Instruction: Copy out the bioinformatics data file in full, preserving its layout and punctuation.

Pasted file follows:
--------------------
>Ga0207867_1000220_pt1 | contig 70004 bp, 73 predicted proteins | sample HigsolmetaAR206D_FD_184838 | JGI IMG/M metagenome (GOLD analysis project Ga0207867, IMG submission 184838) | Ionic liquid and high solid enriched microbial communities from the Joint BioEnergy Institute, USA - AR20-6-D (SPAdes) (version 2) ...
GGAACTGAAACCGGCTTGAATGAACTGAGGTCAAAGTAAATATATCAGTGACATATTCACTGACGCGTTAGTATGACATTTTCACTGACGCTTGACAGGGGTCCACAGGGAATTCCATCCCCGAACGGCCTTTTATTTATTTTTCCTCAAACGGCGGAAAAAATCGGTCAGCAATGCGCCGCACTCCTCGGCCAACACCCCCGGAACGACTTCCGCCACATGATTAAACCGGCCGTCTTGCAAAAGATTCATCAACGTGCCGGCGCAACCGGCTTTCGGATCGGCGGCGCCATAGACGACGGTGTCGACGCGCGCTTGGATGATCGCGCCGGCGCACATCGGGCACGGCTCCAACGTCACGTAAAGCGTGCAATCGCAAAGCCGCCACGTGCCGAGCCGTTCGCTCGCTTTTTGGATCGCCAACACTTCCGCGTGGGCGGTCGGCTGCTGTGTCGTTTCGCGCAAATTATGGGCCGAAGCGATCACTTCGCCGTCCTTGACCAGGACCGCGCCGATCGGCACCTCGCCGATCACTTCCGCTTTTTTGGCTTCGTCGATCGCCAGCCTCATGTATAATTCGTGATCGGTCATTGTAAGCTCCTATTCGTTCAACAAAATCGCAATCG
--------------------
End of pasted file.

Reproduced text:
>Ga0207867_1000220_pt1 | contig 70004 bp, 73 predicted proteins | sample HigsolmetaAR206D_FD_184838 | JGI IMG/M metagenome (GOLD analysis project Ga0207867, IMG submission 184838) | Ionic liquid and high solid enriched microbial communities from the Joint BioEnergy Institute, USA - AR20-6-D (SPAdes) (version 2) ...
GGAACTGAAACCGGCTTGAATGAACTGAGGTCAAAGTAAATATATCAGTGACATATTCACTGACGCGTTAGTATGACATTTTCACTGACGCTTGACAGGGGTCCACAGGGAATTCCATCCCCGAACGGCCTTTTATTTATTTTTCCTCAAACGGCGGAAAAAATCGGTCAGCAATGCGCCGCACTCCTCGGCCAACACCCCCGGAACGACTTCCGCCACATGATTAAACCGGCCGTCTTGCAAAAGATTCATCAACGTGCCGGCGCAACCGGCTTTCGGATCGGCGGCGCCATAGACGACGGTGTCGACGCGCGCTTGGATGATCGCGCCGGCGCACATCGGGCACGGCTCCAACGTCACGTAAAGCGTGCAATCGCAAAGCCGCCACGTGCCGAGCCGTTCGCTCGCTTTTTGGATCGCCAACACTTCCGCGTGGGCGGTCGGCTGCTGTGTCGTTTCGCGCAAATTATGGGCCGAAGCGATCACTTCGCCGTCCTTGACCAGGACCGCGCCGATCGGCACCTCGCCGATCACTTCCGCTTTTTTGGCTTCGTCGATCGCCAGCCTCATGTATAATTCGTGATCGGTCATTGTAAGCTCCTATTCGTTCAACAAAATCGCAATCG